Over at Ref21 Stephen Nichols has written a timely post entitled "The Day After Easter."
"Easter is over. The new clothes are hung up, the candy has been eaten, and choir directors and pastors everywhere--not to mention ushers--are enjoying the quiet routines of a Monday. For the diehard Reformed, you know who you are, this Monday is like every other Monday because Easter Sunday is like every other Sunday: Resurrection Sunday comes every seven days for you, not once a year.
"For the rest of us, I have some thoughts. It was after Christ rose from the dead that the work of the church, of beginning and building the church, began in earnest. The euphoria of the Resurrection moment would abate and the grind of routine would set in. The hard work, the daily commitment to love and care for people, the challenge of a hostile world crushing in, all this and more was what the early church, the New Testament church, had to look forward to.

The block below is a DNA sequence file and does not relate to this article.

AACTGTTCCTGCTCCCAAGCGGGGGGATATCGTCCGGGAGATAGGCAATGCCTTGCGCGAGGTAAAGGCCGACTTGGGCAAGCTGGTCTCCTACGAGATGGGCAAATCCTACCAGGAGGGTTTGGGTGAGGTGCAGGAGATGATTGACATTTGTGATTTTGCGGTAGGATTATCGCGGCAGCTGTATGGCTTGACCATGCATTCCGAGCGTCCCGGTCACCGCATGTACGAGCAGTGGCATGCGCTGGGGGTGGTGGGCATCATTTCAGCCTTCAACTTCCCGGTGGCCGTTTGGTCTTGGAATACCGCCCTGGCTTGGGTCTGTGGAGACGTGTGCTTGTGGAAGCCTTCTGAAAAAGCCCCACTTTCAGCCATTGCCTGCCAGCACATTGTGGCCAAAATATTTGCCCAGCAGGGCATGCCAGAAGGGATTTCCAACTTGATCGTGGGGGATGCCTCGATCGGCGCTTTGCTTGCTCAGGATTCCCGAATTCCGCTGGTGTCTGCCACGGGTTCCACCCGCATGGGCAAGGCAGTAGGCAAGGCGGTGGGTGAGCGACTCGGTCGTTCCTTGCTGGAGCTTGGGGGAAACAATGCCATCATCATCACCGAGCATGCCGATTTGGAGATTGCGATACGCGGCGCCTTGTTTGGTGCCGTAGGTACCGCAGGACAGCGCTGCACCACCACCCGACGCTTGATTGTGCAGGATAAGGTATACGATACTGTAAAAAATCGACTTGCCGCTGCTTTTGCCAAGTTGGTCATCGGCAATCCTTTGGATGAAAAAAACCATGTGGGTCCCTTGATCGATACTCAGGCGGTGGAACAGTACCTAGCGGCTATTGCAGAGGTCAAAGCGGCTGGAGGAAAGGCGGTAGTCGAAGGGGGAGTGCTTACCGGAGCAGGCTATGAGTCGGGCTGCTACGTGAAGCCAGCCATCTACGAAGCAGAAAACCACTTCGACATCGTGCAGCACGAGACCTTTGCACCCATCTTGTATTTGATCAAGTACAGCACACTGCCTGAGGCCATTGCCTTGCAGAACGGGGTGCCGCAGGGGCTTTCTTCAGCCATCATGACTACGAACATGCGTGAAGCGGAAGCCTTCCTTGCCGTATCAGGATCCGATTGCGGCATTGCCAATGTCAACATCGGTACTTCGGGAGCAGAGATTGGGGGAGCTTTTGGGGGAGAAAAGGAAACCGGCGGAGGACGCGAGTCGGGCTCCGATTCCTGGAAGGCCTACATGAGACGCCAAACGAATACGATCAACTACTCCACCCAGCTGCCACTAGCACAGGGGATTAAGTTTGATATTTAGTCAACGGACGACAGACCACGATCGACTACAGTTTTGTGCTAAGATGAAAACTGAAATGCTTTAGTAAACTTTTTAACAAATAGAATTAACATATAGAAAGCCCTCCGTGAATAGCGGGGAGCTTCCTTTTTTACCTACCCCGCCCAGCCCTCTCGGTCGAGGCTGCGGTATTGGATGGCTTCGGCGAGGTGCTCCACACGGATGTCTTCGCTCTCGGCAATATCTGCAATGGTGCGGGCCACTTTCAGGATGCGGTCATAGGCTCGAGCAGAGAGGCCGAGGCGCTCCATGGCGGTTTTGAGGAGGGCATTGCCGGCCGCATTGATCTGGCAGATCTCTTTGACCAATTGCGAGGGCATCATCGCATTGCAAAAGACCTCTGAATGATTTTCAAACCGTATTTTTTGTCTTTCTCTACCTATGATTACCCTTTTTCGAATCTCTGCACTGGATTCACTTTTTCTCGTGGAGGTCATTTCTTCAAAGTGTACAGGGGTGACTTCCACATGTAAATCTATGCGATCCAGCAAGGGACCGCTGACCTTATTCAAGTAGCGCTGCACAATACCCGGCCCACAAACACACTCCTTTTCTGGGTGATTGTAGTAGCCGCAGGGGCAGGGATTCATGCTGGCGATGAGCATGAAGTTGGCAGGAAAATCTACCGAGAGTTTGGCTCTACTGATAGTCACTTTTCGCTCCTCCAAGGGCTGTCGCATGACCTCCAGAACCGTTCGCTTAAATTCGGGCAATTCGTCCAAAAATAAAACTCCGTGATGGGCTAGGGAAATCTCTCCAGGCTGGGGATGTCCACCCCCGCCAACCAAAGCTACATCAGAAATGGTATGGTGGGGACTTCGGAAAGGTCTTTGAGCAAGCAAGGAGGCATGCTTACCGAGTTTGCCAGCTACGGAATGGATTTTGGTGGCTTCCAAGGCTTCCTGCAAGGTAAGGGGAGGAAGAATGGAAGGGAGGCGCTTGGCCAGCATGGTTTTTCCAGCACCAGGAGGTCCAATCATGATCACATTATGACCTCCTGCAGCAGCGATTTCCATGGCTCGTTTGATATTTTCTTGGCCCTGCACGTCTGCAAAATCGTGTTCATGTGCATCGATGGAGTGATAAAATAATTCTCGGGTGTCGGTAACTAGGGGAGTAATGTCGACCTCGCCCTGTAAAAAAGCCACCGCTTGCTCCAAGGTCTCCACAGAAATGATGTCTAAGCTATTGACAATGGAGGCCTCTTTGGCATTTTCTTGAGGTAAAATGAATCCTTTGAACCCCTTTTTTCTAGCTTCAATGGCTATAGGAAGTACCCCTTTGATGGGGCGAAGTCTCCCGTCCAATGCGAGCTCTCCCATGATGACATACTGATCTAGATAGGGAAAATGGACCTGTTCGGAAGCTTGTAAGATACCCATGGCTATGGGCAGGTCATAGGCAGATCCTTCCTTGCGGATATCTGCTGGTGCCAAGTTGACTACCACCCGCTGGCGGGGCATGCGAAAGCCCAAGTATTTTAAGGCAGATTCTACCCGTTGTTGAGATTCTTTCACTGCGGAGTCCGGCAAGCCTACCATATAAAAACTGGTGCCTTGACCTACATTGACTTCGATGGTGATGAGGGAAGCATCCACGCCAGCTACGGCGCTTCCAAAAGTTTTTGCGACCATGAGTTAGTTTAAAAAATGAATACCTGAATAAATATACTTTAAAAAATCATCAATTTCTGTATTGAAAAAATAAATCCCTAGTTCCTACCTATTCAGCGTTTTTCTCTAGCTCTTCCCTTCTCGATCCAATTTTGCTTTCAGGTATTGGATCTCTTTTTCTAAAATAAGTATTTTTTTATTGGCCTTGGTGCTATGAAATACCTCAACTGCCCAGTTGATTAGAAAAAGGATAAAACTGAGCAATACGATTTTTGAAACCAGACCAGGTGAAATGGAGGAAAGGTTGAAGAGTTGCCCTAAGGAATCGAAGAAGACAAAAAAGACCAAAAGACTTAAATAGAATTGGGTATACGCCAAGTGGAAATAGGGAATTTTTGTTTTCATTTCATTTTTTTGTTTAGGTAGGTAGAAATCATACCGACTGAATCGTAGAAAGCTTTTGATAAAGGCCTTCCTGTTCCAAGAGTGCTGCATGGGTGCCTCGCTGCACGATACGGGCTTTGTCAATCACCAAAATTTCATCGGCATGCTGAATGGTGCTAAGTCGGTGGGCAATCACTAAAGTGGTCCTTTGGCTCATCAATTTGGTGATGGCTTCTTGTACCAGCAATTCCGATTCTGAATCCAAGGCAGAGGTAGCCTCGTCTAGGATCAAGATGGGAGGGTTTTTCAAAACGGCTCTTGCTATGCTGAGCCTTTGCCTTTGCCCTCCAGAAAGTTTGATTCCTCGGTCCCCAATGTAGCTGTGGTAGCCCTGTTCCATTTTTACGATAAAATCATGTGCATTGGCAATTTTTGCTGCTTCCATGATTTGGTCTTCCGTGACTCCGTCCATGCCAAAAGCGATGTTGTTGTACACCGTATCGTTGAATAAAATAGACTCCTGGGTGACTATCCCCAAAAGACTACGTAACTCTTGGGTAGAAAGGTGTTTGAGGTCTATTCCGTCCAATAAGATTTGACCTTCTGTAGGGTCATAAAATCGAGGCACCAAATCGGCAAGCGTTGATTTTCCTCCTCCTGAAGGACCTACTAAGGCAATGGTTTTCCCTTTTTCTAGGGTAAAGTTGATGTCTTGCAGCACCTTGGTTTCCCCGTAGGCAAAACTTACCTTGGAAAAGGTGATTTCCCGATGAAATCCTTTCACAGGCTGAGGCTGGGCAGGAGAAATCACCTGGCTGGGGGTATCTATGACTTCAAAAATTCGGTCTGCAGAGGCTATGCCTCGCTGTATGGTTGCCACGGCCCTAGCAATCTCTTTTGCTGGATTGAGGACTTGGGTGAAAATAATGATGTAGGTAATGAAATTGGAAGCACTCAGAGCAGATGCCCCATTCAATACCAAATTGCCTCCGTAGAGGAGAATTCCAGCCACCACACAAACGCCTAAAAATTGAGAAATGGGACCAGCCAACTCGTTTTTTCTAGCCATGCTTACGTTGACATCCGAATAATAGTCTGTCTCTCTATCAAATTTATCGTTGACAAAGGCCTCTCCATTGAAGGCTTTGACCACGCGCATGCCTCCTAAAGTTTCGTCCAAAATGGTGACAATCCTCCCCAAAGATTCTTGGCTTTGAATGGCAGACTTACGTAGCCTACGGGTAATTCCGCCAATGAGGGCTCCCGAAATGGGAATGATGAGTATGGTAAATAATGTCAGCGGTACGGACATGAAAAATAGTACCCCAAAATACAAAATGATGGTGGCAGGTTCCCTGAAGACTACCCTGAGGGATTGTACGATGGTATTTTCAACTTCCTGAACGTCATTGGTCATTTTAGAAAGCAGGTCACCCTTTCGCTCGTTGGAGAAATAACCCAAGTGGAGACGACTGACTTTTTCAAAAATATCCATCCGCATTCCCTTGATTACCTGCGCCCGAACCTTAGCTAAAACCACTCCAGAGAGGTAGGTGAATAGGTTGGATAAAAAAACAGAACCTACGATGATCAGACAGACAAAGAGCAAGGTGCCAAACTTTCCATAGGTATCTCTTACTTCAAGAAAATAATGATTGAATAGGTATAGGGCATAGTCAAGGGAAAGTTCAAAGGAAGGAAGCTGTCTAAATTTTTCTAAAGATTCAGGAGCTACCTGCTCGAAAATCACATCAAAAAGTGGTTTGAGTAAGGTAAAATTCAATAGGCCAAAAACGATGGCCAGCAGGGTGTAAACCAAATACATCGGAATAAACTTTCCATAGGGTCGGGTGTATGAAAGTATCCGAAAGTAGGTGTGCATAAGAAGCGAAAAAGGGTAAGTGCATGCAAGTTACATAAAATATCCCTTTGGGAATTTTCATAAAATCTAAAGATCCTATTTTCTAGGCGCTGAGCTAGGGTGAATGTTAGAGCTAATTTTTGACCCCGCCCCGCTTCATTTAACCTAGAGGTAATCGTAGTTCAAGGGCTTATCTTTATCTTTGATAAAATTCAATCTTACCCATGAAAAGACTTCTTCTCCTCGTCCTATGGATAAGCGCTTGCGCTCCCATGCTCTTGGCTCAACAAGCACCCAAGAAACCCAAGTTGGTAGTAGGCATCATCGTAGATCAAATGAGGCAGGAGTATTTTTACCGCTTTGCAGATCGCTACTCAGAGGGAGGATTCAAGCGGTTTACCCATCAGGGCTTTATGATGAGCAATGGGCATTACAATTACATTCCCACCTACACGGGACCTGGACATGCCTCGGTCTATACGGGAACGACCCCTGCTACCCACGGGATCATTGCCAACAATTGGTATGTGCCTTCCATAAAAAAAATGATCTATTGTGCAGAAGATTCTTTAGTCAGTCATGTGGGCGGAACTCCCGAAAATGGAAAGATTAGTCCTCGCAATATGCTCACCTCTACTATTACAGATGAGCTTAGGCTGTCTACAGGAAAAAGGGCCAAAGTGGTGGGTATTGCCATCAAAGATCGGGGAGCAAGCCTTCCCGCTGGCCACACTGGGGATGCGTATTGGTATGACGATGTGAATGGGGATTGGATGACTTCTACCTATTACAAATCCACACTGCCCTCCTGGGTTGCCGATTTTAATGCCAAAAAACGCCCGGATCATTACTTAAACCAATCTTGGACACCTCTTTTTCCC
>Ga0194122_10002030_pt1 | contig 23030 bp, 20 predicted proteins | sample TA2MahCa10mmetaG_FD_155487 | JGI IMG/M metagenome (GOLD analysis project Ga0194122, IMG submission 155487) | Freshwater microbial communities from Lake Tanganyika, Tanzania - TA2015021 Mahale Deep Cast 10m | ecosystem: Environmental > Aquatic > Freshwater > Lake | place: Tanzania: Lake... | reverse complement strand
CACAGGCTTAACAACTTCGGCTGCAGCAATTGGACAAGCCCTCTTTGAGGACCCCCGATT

"Weeks, months, years after the resurrection how did they do it?
"Being faithful in the routines, on the Mondays after the Sundays, is important. It is as inversely important as it seems unglamorous.
"We can all be thankful for the Resurrection, even and especially for Resurrection Sunday. It is a reminder that Christ conquered all our enemies, the enemies of sin and death and guilt. He even conquered the enemy of our unfaithfulness, the enemy of our running in fits and spurts, the enemy of our languid efforts at a patient and long obedience, and the enemy of letting Mondays, weeks and months and years of Mondays, simply roll on by, becoming a mass of missed days of worship, service, love, and obedience."